go short


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Related to go short: Go long

go short (of something)

To begin to not have enough of something; to begin to have a shortage of something. I've gone short of money this week, so can we go out to dinner next week instead?
See also: go, short

go ˈshort (of something)

not have as much of something as you need: Give the boy some money. I don’t want him to go short.
See also: go, short
References in periodicals archive ?
Giving the lie to the nation's status as the so-called Land of Song, the diners at Moorland Community Centre in Splott certainly won't go short of their bread on Friday - but are in very real danger of having to go without a stirring rendition of Bread of Heaven.
Professional equipment "When Man United play they mix it up, they go short, they go long."
Lambert added: "I won't go short of bread, let's put it that way.
So with bankers, their outlook sunny, Never go short in the House of Money.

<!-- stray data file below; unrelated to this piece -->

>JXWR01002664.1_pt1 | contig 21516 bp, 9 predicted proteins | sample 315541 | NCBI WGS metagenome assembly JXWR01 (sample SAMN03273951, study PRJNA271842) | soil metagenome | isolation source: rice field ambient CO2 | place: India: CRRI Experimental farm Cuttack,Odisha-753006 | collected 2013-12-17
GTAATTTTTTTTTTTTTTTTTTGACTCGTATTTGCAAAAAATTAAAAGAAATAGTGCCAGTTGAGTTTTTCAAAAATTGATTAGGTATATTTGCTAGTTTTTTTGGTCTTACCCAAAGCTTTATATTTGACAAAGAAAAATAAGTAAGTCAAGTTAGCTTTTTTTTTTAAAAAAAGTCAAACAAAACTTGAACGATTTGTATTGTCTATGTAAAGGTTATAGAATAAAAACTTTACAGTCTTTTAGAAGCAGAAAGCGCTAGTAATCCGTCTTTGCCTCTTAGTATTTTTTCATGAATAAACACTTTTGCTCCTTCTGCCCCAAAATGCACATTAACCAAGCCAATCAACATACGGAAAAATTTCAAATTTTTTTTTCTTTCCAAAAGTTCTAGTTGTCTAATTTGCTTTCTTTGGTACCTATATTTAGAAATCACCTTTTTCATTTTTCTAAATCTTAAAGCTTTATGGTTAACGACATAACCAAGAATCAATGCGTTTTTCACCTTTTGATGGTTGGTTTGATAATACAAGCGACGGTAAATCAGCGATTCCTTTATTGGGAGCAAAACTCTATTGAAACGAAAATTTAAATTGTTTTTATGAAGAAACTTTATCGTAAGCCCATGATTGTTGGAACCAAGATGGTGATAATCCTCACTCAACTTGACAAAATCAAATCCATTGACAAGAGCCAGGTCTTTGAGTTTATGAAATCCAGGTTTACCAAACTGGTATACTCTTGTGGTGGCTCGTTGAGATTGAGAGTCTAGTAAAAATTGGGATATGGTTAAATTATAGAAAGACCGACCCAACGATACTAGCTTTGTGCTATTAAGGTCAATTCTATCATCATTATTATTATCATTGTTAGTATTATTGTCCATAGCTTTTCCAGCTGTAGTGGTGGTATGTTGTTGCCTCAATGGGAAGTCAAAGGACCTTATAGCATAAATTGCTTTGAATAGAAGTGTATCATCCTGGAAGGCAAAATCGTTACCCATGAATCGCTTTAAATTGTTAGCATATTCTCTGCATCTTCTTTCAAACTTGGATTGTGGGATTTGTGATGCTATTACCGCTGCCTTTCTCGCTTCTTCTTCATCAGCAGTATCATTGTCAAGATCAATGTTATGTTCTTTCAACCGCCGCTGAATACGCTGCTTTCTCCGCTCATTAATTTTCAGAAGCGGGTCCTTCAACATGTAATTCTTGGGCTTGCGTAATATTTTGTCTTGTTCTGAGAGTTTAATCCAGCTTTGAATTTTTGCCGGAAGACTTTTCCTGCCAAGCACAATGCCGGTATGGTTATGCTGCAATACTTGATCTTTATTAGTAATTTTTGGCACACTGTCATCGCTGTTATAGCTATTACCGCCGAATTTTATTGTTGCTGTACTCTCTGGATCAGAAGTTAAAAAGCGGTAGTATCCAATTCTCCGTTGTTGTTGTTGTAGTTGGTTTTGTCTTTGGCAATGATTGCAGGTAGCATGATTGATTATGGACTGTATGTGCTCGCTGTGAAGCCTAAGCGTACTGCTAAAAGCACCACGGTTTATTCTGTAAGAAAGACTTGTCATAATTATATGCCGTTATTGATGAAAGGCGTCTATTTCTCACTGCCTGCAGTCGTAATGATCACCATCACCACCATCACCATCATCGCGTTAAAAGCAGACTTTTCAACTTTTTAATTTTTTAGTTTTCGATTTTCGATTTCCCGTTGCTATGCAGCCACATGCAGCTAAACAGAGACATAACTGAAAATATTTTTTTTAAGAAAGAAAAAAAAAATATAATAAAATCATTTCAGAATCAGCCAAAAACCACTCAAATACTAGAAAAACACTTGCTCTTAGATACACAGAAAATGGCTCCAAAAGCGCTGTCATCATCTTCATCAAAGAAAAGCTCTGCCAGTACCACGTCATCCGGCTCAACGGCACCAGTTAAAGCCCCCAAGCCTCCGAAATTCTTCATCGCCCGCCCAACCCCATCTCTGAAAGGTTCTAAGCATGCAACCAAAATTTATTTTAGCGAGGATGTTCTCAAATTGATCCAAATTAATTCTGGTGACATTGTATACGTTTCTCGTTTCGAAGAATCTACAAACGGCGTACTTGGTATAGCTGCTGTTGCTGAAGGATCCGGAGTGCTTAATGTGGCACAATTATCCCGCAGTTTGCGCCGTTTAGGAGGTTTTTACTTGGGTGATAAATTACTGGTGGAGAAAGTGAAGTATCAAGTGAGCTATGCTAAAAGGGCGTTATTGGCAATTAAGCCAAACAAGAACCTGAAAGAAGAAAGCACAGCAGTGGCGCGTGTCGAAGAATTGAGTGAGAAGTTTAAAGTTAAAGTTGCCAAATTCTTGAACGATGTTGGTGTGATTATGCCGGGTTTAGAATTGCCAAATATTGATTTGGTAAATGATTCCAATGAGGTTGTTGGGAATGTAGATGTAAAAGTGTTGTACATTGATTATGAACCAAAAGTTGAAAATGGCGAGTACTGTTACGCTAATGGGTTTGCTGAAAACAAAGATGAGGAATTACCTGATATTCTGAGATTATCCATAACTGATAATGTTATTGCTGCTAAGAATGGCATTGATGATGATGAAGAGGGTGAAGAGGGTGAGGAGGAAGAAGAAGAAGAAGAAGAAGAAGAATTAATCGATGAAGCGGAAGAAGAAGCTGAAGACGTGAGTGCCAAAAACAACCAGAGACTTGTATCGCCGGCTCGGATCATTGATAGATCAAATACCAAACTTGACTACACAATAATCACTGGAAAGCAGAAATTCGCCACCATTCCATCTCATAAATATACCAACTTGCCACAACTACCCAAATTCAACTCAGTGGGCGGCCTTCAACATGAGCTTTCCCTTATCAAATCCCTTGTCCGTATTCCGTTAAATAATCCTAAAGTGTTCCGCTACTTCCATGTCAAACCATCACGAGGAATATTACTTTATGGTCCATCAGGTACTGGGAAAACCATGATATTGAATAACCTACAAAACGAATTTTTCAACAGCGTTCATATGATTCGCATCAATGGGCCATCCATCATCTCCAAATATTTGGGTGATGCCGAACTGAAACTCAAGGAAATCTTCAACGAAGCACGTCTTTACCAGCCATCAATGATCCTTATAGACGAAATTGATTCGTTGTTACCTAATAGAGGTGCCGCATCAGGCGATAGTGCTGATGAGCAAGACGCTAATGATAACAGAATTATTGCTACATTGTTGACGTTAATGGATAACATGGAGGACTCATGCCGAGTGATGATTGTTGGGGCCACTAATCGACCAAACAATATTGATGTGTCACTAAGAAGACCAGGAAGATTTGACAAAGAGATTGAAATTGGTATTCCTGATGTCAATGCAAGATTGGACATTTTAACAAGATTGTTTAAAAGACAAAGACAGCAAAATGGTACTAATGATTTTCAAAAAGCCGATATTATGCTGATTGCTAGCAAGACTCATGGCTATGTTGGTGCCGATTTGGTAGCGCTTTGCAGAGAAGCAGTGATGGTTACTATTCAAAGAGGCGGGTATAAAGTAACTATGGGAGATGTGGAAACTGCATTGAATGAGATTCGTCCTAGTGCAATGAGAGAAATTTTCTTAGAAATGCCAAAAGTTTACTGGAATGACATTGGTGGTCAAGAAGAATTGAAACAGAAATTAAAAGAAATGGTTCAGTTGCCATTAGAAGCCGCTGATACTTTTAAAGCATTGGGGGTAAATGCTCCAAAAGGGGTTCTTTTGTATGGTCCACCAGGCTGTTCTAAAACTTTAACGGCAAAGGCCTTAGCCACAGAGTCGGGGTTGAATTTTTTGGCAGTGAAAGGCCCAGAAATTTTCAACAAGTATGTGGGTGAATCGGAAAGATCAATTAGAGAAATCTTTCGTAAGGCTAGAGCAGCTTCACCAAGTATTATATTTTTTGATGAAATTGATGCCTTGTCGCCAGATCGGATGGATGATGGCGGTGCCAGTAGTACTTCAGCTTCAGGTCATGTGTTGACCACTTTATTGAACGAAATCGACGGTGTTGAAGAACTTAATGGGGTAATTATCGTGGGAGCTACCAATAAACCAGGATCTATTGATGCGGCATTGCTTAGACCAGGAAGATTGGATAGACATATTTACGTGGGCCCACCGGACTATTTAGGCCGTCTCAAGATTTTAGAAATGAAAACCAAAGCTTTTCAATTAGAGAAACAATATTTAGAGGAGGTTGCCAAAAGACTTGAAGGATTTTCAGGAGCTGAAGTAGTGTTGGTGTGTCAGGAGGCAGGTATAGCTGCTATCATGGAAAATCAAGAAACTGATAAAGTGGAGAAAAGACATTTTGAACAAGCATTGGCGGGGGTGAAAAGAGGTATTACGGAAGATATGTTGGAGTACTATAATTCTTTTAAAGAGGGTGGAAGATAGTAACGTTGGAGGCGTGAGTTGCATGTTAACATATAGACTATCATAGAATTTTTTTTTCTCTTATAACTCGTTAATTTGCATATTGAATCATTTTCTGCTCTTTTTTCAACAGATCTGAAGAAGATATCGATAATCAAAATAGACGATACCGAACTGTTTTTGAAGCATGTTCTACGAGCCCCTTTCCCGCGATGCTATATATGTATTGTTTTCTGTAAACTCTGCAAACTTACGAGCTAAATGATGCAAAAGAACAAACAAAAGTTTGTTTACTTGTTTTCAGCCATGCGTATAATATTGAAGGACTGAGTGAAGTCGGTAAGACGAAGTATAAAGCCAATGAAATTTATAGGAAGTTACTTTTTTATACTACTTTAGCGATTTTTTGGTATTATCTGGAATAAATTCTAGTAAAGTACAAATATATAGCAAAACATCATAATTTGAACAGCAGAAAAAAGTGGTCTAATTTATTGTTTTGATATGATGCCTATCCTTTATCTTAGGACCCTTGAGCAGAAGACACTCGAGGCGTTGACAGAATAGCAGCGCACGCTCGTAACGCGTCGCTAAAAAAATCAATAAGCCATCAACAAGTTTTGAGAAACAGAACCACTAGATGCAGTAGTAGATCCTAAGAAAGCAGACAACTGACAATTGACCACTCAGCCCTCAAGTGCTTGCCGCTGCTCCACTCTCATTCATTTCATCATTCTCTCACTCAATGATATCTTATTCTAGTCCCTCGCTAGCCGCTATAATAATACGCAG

Our compilers reckon it's best to go short about Leeds at Huddersfield as they thrive in big games like local derbies.
Stylists have urged the star - who is up for two top awards at the Los Angeles ceremony - to shun glamorous full-length gowns and go short.
If you don't water them in well or let them go short of water in summer, very small heads will form quickly.
Runner beans must not be allowed to go short of water.
OUR QUEEN AT 90 Sun ITV 8pm The Queen won't go short of birthday celebrations this year.
And he admits he won't go short of some pointers if he runs into any problems in his role in the dugout.
YOU can bet on virtually anything happening in this afternoon's FA Cup final between Everton and Chelsea, but it might pay to go short on goals.
"Kevin's a great player to play with and I link up well with him - if he goes short, I go long and if I go short, he goes long.